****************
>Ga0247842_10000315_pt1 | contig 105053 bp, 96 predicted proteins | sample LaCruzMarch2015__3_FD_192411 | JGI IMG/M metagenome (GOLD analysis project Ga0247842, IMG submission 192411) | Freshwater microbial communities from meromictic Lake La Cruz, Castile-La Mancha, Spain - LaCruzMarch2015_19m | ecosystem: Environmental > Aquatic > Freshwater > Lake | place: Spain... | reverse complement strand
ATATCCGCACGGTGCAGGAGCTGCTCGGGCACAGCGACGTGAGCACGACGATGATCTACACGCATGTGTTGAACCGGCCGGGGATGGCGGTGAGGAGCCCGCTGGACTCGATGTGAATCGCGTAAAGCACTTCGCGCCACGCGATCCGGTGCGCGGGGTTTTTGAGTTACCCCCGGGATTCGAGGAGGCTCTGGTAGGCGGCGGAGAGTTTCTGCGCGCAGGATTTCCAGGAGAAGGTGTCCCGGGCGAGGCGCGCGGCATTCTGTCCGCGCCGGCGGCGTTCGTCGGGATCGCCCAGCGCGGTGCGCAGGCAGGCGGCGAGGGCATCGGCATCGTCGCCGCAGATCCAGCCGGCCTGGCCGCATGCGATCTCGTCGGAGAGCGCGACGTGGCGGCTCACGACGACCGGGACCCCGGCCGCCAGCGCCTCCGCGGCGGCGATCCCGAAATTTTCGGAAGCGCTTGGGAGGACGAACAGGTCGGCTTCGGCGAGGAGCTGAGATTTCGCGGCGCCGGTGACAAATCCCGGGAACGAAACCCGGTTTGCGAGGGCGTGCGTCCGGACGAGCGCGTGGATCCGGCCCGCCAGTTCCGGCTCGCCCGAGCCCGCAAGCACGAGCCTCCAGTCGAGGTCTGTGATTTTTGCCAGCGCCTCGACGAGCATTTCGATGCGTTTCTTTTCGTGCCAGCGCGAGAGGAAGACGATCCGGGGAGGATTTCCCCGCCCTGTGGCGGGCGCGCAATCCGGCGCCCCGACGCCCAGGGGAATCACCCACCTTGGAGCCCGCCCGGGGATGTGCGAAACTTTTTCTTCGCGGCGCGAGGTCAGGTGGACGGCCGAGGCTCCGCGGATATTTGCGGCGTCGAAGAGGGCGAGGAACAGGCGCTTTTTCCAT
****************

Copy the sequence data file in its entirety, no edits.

>Ga0247842_10000315_pt1 | contig 105053 bp, 96 predicted proteins | sample LaCruzMarch2015__3_FD_192411 | JGI IMG/M metagenome (GOLD analysis project Ga0247842, IMG submission 192411) | Freshwater microbial communities from meromictic Lake La Cruz, Castile-La Mancha, Spain - LaCruzMarch2015_19m | ecosystem: Environmental > Aquatic > Freshwater > Lake | place: Spain... | reverse complement strand
ATATCCGCACGGTGCAGGAGCTGCTCGGGCACAGCGACGTGAGCACGACGATGATCTACACGCATGTGTTGAACCGGCCGGGGATGGCGGTGAGGAGCCCGCTGGACTCGATGTGAATCGCGTAAAGCACTTCGCGCCACGCGATCCGGTGCGCGGGGTTTTTGAGTTACCCCCGGGATTCGAGGAGGCTCTGGTAGGCGGCGGAGAGTTTCTGCGCGCAGGATTTCCAGGAGAAGGTGTCCCGGGCGAGGCGCGCGGCATTCTGTCCGCGCCGGCGGCGTTCGTCGGGATCGCCCAGCGCGGTGCGCAGGCAGGCGGCGAGGGCATCGGCATCGTCGCCGCAGATCCAGCCGGCCTGGCCGCATGCGATCTCGTCGGAGAGCGCGACGTGGCGGCTCACGACGACCGGGACCCCGGCCGCCAGCGCCTCCGCGGCGGCGATCCCGAAATTTTCGGAAGCGCTTGGGAGGACGAACAGGTCGGCTTCGGCGAGGAGCTGAGATTTCGCGGCGCCGGTGACAAATCCCGGGAACGAAACCCGGTTTGCGAGGGCGTGCGTCCGGACGAGCGCGTGGATCCGGCCCGCCAGTTCCGGCTCGCCCGAGCCCGCAAGCACGAGCCTCCAGTCGAGGTCTGTGATTTTTGCCAGCGCCTCGACGAGCATTTCGATGCGTTTCTTTTCGTGCCAGCGCGAGAGGAAGACGATCCGGGGAGGATTTCCCCGCCCTGTGGCGGGCGCGCAATCCGGCGCCCCGACGCCCAGGGGAATCACCCACCTTGGAGCCCGCCCGGGGATGTGCGAAACTTTTTCTTCGCGGCGCGAGGTCAGGTGGACGGCCGAGGCTCCGCGGATATTTGCGGCGTCGAAGAGGGCGAGGAACAGGCGCTTTTTCCAT